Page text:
Finland enlists convicted Lizard Squad hacker to fight cyber crime

17-year-old Julis Kivimaki, a member of the infamous Lizard Squad hacking group, was found guilty of over 50,000 counts of computer crime by a Finnish court, local media have reported, but rather than face prison time, the judge has ordered that Kivimaki himself help "fight against cyber crime".

The extent of Kivimaki's punishment will be a two-year suspended sentence, the confiscation of his computer, and being made to return some €6,500 in profits earned from cyber crime.

Kivimaki, known by the online nickname "zekill", has been hacking since age 15 and committed a wide range of attacks directed at individuals, engaging in online harassment and identity theft, as well as corporations, where he triggered data breaches, hijacking of emails, and stealing credit card information.

Lizard Squad is a shadowy group that gained widespread media attention in December for massive distributed denial of service (DDoS) attacks that took down the Microsoft Xbox Live and Sony Playstation networks. That same month, the group also claimed responsibility for the DDoS attacks that took North Korea offline. The defacement of the Malaysia Airlines website in January was also purportedly the work of Lizard Squad. The defaced site made reference to a "cyber caliphate" and allegedly to the Isis terrorist group, although most experts believe this was just a ploy for publicity.

Justifying the light sentence, Judge Wilhelm Normann cited Kivimaki's youth as a principal factor. Normann took into account "the young age of the defendant at the time" and "his capacity to understand the harmfulness of the crimes," according to court documents quoted by the BBC.

The Finnish justice system may hope that if Kivimaki, who has a certain notoriety in the hacker community, speaks out against online crime, this will discourage other young people from hacking.

Perhaps more likely, the Finnish justice system may want Kivimaki to turn informant on some of his fellow hackers in order to help bring them to justice. They may believe that through Kivimaki they will learn more about how the elusive Lizard Squad operates.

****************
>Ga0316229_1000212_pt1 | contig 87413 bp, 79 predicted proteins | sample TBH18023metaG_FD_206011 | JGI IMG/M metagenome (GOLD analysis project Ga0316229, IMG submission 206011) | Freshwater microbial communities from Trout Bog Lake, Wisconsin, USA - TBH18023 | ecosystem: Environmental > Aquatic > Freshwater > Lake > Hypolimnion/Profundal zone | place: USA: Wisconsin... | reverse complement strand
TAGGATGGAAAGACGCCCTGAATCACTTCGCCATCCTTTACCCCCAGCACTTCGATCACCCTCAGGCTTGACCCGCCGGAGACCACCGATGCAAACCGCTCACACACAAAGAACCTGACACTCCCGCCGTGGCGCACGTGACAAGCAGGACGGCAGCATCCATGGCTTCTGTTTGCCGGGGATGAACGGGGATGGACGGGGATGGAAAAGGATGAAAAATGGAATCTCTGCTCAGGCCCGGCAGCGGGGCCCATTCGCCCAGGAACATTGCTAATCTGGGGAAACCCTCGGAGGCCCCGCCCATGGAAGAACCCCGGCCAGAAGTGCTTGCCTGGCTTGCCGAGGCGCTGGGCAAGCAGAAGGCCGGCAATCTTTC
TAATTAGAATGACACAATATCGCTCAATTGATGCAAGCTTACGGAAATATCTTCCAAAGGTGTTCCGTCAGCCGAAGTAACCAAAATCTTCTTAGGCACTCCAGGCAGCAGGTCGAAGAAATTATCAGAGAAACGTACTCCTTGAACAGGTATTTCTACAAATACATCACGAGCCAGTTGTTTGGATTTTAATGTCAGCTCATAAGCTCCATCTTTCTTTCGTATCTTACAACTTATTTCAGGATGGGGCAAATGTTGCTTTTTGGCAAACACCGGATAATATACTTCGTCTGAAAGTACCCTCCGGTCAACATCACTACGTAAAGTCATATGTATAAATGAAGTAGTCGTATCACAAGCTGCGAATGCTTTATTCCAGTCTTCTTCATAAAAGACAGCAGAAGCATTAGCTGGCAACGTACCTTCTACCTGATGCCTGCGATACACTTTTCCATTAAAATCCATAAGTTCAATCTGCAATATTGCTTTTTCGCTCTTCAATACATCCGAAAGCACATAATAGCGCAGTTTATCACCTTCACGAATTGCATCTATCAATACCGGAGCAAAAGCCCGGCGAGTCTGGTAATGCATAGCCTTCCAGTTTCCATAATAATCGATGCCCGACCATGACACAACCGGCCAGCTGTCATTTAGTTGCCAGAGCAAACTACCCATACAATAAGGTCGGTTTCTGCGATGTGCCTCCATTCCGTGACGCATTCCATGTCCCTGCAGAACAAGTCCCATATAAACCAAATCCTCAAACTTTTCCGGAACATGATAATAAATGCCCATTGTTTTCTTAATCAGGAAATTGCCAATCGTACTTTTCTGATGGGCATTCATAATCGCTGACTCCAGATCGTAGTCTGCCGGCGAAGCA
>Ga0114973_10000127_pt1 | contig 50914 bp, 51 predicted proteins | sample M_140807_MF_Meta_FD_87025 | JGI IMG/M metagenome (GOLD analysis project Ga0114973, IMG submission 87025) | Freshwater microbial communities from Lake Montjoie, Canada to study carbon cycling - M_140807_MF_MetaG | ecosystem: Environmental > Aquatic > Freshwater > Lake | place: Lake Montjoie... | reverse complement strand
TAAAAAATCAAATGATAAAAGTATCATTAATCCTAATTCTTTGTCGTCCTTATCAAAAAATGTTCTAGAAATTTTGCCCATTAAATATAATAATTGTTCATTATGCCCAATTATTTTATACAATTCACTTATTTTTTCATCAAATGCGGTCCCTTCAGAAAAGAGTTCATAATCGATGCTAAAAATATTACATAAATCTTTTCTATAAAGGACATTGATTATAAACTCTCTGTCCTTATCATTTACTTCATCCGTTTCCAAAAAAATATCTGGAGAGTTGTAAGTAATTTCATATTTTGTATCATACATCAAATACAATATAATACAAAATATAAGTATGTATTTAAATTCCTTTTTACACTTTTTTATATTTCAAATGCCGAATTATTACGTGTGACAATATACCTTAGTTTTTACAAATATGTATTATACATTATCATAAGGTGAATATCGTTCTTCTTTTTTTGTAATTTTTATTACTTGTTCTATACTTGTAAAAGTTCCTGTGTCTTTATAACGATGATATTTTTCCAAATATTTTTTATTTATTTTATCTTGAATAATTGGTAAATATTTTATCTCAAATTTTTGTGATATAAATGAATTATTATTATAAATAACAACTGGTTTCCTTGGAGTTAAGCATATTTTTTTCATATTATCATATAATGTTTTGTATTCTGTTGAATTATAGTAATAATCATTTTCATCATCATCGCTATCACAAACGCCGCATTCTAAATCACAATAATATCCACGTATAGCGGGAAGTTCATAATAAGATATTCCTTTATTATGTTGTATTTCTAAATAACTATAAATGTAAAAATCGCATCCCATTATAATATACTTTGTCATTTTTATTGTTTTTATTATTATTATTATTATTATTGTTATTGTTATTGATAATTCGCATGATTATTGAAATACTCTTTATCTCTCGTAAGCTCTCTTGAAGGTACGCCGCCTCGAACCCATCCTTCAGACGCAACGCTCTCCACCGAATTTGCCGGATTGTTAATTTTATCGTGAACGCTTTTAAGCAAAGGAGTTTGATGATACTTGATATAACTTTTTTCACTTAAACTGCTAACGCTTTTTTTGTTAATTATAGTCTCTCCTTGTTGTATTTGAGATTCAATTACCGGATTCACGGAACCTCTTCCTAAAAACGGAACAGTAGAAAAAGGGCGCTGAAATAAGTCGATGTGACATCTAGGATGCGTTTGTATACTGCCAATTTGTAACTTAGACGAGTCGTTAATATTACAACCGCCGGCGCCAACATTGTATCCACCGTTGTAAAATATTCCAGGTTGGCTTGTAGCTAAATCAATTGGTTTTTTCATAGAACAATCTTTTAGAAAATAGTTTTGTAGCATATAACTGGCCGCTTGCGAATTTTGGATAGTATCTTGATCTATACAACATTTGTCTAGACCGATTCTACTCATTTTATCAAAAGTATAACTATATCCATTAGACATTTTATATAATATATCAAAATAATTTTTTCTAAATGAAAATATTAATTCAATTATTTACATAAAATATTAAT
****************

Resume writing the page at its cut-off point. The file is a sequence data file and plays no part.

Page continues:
It is also possible that the Finnish government is interested in using Kivimaki's skills. The skills of hackers often draw the interest of governments, and countries like Russia and China are said to employ hackers to engage in espionage or wage cyber attacks. And in 2013, then UK defence secretary Phillip Hammond commented that he would consider hiring cyber security experts with criminal convictions for the Ministry of Defence's Joint Cyber Reserve Unit.

At the famous Black Hat conference three years ago, Hacker Academy Founder Aaron Cohen commented that the debate about whether to hire former hackers often comes down to "how bad are they, and can they be made good", reported CSO Online.

Governments like Finland may believe that it is easier to convert younger hackers to the "good" side, but it remains to be seen whether such a technique is effective. Sparing Kivimaki jail time may have the opposite effect: other young people may believe that if they are caught, they too will escape punishment – and thus be more likely to go after some of the large profits that can be made from online crime. And if they are caught, they believe, they will be rewarded by a government job. If so, the Kivimaki ruling could conceivably lead to an increase in cyber crime rather than the reduction that the Finnish government intends.

Caroline Baylon is a specialist in internet and technology issues. She is currently the Research Associate in Science, Technology and Cyber Security at Chatham House.